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Caching is about performance--anticipating the next content request and retrieving it before a command is issued, says Bob Zimmerman, director storage research, Giga Information Group, Cambridge, MA. "Think of the operating room nurse who has the right instrument in the surgeon's hand before he asks for it because she has been through the process before," says Zimmerman.

Caching is just one element of an eCDN. According to Gartner, the basic components of an eCDN include:

Caching. To store frequently used or prepositioned content to improve end-to-end performance. It can be local (proxy caching) or adjacent to the content server (server-side cache or reverse proxy caching).

Content management. It's essential to keep content up to date and synchronized between storage locations.

Content redirection (sometimes included in the cache): To route the request for the content to the most appropriate location--can be local or global or both.

Optional eCDN components include load balancing to balance the load among content origin servers, external content caches or external redirection devices.

An eCDN basically is a network storage product that lets enterprises combine local network storage with any kind of network bandwidth--especially WAN bandwidth--to deliver "the right content in the right format at the right place at the right time," says Jim O'Toole, chief technologist, content networking, Cisco.

ECDNs

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are an extension of--or a replacement for--existing proxy/caches in corporate networks, says Thomas Mendel, Giga analyst. "They enable the scheduled distribution of Web content and rich-media files to branch office caches during off-peak hours. Once content is in the remote caches, eCDNs enable the management of the content from a central location. Current eCDNs include some rudimentary bandwidth management, but are quickly evolving to include additional capabilities such as the ability to serve live and on-demand events," he adds.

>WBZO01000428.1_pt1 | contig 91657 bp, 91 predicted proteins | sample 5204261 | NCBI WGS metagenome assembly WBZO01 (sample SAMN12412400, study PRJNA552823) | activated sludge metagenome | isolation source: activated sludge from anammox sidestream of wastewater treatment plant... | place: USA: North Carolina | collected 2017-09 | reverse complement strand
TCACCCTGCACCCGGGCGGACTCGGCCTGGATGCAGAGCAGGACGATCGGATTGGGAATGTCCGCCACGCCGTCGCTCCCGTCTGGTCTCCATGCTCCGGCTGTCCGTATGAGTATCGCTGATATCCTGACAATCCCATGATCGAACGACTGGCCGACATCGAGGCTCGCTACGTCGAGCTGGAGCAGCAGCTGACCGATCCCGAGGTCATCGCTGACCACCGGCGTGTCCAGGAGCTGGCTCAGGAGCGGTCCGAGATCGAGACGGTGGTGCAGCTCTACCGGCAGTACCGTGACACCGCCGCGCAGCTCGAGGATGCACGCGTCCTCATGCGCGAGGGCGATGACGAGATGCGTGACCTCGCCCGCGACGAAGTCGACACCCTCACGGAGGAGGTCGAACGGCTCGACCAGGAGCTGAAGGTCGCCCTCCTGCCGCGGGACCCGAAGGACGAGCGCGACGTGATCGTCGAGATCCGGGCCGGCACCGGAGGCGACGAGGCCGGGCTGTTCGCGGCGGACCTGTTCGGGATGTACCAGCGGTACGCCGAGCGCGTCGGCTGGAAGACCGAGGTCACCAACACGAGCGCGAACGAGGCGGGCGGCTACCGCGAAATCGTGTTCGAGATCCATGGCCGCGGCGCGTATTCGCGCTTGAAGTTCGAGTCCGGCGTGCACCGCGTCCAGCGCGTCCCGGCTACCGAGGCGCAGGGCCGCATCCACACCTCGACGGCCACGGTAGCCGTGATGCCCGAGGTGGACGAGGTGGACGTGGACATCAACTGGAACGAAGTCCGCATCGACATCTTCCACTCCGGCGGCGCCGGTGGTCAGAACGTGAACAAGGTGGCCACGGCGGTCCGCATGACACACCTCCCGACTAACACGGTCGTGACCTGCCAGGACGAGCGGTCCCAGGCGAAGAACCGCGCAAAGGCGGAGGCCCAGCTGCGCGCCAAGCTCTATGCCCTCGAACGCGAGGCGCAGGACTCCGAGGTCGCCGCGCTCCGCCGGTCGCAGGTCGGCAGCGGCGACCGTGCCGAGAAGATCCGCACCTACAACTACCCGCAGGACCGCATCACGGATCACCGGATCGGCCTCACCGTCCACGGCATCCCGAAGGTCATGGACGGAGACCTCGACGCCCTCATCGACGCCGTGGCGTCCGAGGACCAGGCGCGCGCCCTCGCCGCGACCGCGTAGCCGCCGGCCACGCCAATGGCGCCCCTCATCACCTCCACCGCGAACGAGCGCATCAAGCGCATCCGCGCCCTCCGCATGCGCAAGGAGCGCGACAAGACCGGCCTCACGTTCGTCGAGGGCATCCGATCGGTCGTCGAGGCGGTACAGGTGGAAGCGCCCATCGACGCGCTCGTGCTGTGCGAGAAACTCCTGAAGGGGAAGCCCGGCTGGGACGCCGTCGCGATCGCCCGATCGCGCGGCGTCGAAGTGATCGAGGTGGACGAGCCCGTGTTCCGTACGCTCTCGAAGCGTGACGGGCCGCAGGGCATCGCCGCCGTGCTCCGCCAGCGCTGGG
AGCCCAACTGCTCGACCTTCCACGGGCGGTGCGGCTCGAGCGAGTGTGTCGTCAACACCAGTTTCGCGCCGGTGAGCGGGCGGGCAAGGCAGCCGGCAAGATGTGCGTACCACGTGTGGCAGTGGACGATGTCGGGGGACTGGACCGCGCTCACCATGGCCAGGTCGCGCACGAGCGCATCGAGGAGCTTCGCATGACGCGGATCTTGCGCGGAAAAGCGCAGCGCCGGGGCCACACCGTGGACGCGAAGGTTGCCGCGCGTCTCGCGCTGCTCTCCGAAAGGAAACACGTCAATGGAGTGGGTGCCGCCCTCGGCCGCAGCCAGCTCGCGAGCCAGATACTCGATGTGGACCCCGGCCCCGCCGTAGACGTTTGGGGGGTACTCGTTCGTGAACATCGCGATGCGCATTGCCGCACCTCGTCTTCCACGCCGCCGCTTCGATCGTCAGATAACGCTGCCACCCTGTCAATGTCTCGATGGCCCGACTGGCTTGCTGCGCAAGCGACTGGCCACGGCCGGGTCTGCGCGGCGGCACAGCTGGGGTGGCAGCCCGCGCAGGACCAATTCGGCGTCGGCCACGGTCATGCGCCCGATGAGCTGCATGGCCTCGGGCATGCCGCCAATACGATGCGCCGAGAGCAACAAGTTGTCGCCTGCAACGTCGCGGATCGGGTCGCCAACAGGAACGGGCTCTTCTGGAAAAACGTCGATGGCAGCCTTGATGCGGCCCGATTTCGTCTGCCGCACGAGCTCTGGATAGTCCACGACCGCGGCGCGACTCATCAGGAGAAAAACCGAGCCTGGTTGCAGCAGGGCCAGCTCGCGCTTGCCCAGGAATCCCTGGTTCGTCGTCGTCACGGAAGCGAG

Frank Russell Co., located in Tacoma, WA, wanted to simplify and expand its caching capabilities. The global investment services company used a Microsoft Proxy 2.0 for Windows NT 4.0 in conjunction with a Microsoft Internet Information Server 4.0 that could do some caching. But the company continuously ran into limitations from the layered environment that took multiple administrative workarounds such as entries in firewall or browser proxy exception lists.

With audio streaming, for example, if 10 people requested the same stream at the same time, each needed a separate WAN connection because the audio streaming wasn't buffered. And even though Russell has a big pipe to the Internet, the cost depends on usage.

With the company's migration to Windows 2000, the Frank Russell Co. went shopping for an alternative, settling on an eCDN solution from CacheFlow, Sunnyvale, CA. The CacheFlow 600 Series Client Accelerator--an integrated hardware/software solution--allows the company to store all filter, route and configuration scripts on a local Web server for easy maintenance and to automate the ability to centralize the collection of proxy logs for better forensics and analytics and allows the application of emergency filters to Web traffic in case of viruses or Trojans.

CacheFlow buffers streaming audio locally on the proxy server, allowing multiple people to pull the same archived stream faster. It also uses a splitting function for live streams, enabling objects to be written straight to disk, boosting performance.

This was first published in March 2003

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